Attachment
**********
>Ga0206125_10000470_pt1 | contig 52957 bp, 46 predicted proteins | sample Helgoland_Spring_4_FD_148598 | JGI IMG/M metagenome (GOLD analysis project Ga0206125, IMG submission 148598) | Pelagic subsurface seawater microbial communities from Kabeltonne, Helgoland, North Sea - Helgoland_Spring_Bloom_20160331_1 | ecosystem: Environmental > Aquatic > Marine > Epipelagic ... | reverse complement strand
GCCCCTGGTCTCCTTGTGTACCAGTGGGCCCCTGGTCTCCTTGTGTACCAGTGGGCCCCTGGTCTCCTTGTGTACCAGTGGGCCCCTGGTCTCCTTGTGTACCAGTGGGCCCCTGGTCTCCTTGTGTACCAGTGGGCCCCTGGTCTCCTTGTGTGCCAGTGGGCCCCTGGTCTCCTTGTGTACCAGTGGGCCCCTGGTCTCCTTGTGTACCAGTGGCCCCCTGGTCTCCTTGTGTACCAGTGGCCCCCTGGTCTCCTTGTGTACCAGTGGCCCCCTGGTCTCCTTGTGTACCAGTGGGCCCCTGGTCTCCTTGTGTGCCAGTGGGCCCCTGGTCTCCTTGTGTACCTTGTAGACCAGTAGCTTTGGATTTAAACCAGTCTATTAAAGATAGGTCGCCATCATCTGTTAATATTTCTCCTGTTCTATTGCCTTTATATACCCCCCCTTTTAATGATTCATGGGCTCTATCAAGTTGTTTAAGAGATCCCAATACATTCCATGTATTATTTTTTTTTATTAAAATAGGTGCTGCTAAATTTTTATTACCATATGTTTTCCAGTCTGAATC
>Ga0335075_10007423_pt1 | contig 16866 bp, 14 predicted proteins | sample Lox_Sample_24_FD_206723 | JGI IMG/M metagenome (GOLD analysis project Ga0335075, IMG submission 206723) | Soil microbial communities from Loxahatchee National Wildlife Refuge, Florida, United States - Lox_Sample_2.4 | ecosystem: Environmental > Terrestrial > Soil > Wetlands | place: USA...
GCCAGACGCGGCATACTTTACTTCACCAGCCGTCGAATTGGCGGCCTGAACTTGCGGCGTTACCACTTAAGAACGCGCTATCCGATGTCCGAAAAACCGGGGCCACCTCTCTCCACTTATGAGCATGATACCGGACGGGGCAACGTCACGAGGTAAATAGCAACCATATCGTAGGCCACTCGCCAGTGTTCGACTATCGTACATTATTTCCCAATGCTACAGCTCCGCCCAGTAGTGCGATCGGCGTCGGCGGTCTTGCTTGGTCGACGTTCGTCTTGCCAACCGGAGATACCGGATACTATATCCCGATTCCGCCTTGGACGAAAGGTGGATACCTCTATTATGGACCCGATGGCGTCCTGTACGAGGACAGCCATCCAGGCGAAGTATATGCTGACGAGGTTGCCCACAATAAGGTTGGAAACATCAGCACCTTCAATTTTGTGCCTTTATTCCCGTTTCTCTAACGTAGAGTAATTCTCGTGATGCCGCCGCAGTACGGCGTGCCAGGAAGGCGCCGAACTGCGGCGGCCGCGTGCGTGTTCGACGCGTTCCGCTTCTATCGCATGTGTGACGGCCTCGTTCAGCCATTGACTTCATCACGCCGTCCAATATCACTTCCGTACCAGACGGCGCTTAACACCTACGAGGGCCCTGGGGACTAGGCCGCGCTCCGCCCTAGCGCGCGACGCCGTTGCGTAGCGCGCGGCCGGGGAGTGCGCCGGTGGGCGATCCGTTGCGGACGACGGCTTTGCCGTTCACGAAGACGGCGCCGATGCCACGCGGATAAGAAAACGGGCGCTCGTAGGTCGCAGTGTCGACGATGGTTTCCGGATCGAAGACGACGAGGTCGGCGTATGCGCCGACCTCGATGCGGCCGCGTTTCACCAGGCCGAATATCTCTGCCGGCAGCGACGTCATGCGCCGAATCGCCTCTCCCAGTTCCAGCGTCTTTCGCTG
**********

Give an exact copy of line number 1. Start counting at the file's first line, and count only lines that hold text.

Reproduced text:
>Ga0206125_10000470_pt1 | contig 52957 bp, 46 predicted proteins | sample Helgoland_Spring_4_FD_148598 | JGI IMG/M metagenome (GOLD analysis project Ga0206125, IMG submission 148598) | Pelagic subsurface seawater microbial communities from Kabeltonne, Helgoland, North Sea - Helgoland_Spring_Bloom_20160331_1 | ecosystem: Environmental > Aquatic > Marine > Epipelagic ... | reverse complement strand